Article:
These are the docs for 11.0, an old version of SpatialOS. The docs for this version are frozen: we do not correct, update or republish them. 14.5 is the newest →

Create an entity at runtime

This recipe shows how to create entities in a SpatialOS game using Unity.

Your game world will contain entities which were defined in a snapshot, but your game will likely need to spawn further entities at run-time. This might occur if:

  • A new enemy needs to be spawned for players to fight.
  • Items dropped on the ground are represented by entities.
  • A new client connects to the game and a character entity needs to be spawned for the player to control.

In this recipe you will be creating simple cube entities on your server-side UnityWorkers, based on player-input to the UnityClient worker. Each time a player presses their mouse button, a new cube entity will appear for all connected clients.

You can use the Starter Project as the starting point of this recipe, or use the ideas and code snippets in a project of your own.

Design considerations

The most important decision is which worker should perform the spawning of the cubes.

Creating entities requires appropriate worker permissions (usually defined in default_launch.json), which UnityWorkers are granted by default. To achieve your goal you could grant UnityClients permission to create entities, but if clients are malicious they could use this to create entities in an uncontrollable way. It’s therefore generally preferable to send your player’s requests for entity creation to the server-side workers which can fulfill the request if they consider it appropriate.

To implement this you will:

  • Add a Spawn component event to a new CubeSpawner component which will handle the Player’s new ability.
  • Add a client-side script to trigger the Spawn event based on player input.
  • Add a server-side callback for when the Spawn event occurs.

Here’s what you will be building in the form of a sequence diagram:

Run-time entity creation sequence diagram

The light-blue boxes are the scripts which you will create. The rest is already handled by SpatialOS.

1. Define the CubeSpawner component

Create a new file called CubeSpawner.schema in the schema/improbable/player directory.

In this component you will define a single component event, spawn. Component events define a package or payload of data to be synchronised with the event. You will define this payload as a new type, SpawnData, which will contain a single coordinate position - the location at which the cube should be spawned.

The contents of your CubeSpawner.schema should look something like this:

package improbable.player;

import "improbable/standard_library.schema";

type SpawnData {
  Coordinates initial_position = 1;

component CubeSpawner {
  id = 1004;
  event SpawnData spawn;

After creating CubeSpawner.schema, don’t forget to generate the code either through Unity SpatialOS window > Build > Generate from schema > Build or by running spatial worker codegen.

2. Add CubeSpawner to the Player entity

In the C# files of your Unity project, navigate to where your Player entity’s components are defined.

In the StarterProject this is in Assets/Gamelogic/EntityTemplates/EntityTemplateFactory.cs, in a function called CreatePlayerTemplate, and uses the EntityBuilder syntax to include components in the entity template and set their write-access permissions.

Add the following line before the call to .Build():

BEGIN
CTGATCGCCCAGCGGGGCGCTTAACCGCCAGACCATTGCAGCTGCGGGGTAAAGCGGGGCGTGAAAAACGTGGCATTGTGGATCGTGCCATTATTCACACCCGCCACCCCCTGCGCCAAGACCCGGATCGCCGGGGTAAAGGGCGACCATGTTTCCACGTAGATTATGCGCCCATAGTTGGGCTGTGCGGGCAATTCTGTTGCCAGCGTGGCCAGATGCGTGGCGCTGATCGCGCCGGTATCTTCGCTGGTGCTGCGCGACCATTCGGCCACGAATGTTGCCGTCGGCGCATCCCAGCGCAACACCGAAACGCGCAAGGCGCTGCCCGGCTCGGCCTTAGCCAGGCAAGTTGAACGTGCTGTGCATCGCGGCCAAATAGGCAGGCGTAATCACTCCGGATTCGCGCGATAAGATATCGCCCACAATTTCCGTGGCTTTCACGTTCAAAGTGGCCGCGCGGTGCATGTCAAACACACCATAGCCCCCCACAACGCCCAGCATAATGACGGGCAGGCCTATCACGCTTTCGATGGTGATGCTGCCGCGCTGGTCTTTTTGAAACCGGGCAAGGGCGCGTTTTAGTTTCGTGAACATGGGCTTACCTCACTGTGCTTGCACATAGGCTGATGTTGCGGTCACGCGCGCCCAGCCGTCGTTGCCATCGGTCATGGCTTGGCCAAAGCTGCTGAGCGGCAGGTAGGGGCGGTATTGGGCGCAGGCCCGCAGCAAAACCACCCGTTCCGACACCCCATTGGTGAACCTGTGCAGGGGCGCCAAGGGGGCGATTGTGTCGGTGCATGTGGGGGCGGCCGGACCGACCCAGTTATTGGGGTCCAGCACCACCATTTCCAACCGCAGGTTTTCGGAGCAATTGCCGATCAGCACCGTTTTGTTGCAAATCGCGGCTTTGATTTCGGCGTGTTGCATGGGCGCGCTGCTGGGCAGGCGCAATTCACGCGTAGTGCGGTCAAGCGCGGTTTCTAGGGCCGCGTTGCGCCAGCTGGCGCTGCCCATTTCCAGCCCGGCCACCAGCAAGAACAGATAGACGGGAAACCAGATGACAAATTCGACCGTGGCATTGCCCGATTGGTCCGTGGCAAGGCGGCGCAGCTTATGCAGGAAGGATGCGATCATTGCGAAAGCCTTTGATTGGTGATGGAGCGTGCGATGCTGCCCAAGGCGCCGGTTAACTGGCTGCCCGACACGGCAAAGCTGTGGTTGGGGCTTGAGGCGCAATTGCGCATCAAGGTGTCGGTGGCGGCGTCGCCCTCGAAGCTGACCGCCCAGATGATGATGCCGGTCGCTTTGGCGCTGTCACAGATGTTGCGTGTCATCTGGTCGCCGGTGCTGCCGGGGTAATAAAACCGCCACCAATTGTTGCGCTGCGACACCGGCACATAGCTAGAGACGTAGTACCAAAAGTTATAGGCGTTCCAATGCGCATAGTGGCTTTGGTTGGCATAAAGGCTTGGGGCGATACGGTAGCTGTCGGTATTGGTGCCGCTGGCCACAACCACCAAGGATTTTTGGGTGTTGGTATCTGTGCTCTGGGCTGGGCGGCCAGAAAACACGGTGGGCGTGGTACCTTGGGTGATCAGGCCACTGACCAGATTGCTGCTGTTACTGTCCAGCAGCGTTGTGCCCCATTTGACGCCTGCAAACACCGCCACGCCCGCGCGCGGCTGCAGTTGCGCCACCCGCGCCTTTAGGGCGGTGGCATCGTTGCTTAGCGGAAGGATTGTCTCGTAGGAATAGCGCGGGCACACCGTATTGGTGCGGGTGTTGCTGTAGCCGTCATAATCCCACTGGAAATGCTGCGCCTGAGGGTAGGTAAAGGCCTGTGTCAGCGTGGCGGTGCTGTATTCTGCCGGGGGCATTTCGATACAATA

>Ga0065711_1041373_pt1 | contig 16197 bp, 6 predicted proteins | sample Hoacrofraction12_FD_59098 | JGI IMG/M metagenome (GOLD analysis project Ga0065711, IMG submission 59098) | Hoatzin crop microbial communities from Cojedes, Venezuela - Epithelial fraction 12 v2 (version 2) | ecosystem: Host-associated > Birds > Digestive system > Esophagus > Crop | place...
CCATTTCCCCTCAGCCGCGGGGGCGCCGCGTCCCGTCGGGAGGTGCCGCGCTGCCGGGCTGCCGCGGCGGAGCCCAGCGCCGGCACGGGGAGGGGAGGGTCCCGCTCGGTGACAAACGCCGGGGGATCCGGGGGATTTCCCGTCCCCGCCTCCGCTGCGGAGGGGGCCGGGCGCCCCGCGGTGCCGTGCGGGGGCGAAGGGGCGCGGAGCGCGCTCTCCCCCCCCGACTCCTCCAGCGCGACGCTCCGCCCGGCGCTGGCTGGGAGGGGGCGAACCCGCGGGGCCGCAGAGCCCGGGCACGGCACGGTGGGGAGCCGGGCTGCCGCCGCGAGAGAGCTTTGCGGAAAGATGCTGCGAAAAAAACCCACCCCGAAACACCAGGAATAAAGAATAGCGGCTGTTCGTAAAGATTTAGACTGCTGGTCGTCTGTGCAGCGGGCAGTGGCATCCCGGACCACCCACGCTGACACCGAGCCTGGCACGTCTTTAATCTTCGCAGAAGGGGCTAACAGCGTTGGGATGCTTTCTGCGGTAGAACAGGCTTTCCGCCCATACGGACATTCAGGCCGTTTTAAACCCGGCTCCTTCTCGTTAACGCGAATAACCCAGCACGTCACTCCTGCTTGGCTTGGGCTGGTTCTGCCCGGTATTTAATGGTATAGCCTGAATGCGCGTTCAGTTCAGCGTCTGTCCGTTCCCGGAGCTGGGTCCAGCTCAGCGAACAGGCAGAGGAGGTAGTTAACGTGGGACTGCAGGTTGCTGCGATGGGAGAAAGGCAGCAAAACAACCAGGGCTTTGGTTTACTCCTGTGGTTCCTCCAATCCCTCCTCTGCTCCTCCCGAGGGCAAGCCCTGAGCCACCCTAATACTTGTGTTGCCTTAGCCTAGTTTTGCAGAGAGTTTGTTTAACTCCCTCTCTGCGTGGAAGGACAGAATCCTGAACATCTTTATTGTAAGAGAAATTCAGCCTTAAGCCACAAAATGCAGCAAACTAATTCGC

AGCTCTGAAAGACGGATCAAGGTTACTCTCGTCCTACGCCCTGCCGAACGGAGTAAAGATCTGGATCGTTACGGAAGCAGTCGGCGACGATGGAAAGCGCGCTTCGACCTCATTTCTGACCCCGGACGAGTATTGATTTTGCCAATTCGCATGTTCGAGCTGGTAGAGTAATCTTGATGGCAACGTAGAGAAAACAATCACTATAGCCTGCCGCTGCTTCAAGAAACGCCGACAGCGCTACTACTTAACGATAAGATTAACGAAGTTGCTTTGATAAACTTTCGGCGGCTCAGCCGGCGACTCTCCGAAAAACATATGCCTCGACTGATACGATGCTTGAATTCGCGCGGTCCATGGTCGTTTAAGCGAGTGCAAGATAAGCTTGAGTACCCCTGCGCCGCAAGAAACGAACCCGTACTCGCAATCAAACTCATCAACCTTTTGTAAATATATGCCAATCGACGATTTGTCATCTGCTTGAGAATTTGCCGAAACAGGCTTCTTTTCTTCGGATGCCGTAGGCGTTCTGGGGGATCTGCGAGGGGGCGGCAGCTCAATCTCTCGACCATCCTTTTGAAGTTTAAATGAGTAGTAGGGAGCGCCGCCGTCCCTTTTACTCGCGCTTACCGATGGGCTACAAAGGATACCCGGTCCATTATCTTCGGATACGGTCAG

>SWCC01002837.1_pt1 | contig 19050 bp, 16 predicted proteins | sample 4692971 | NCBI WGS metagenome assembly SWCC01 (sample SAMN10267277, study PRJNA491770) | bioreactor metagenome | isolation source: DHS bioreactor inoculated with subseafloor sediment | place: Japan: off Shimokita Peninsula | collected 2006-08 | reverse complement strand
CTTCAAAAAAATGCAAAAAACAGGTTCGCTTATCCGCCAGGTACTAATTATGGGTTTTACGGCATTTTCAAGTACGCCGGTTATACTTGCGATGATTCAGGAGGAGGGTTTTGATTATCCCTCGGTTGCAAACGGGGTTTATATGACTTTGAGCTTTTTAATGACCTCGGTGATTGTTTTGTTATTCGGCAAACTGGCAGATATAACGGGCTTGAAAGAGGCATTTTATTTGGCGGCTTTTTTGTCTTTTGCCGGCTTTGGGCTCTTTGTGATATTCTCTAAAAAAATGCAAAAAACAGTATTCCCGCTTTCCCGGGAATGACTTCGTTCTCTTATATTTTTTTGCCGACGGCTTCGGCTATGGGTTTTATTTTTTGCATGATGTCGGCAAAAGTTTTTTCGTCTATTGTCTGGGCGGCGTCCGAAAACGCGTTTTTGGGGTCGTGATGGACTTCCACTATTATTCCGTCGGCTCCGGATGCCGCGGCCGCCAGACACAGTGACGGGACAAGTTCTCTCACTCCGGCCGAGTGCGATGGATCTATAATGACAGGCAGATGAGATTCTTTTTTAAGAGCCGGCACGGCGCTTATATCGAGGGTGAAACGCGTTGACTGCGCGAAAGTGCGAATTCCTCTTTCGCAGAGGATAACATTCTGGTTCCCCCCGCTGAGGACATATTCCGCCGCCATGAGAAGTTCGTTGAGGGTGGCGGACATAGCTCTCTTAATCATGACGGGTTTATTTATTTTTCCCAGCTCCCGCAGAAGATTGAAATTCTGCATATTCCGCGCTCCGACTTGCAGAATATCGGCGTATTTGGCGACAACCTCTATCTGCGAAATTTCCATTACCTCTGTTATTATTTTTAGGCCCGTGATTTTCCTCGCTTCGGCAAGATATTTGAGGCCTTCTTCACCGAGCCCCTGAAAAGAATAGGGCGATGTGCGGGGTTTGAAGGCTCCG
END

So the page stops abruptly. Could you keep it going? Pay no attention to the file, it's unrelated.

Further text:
.AddComponent(new CubeSpawner.Data(), CommonRequirementSets.SpecificClientOnly(clientId))

Normally write-access for a component is configured for a type of worker, but in this case it is tied to a WorkerId (using the convenient SpecificClientOnly function). This guarantees that only one specific client can ever have write-access to the entity’s CubeSpawner component: the client belonging to the player which ‘owns’ that Player entity.

3. Raise the Spawn event

Next you will add a client-side script to the Player which will respond to mouse clicks by triggering the Player entity’s spawn event.

On the Player prefab create a new script CubeSpawnerSender with the following contents:

using Improbable.Player;
using Improbable.Unity;
using Improbable.Unity.Common.Core.Math;
using Improbable.Unity.Visualizer;
using UnityEngine;

namespace Assets.Gamelogic.Player
    public class CubeSpawnerSender : MonoBehaviour
        [Require] private CubeSpawner.Writer CubeSpawnerWriter;

        private void Update()
            if (Input.GetMouseButtonUp(0)) {
              var spawnPosition = new Vector3(0, 3, 0);

              CubeSpawnerWriter.Send(new CubeSpawner.Update()
                  .AddSpawn(new Spawn(spawnPosition.ToSpatialCoordinates())));

The WorkerType is specified as WorkerPlatform.UnityClient so this script will only be present on client-side representations of the Player prefab (it will be off of the server-side Player prefab asset during the prefab exporting process.)

The [Require] syntax specifies a CubeSpawner.Writer, so this script will only be enabled on the one worker which has write-access to the entity’s CubeSpawner component.

On each Update() call, a mouse button-up prompts the UnityClient worker to send a Spawn event (by adding it to a component update). SpatialOS will then synchronize this event across all interested workers (which have the Player entity checked out into their view) will be notified by SpatialOS of the Player entity’s event.

The “interested workers” in this case may be other UnityClient workers (other players) as well as UnityWorker workers. In the next section you will attach a server-side callback to that event so that and event triggered by the UnityClient worker is responded to by the UnityWorker.

4. Handle the event by creating a cube entity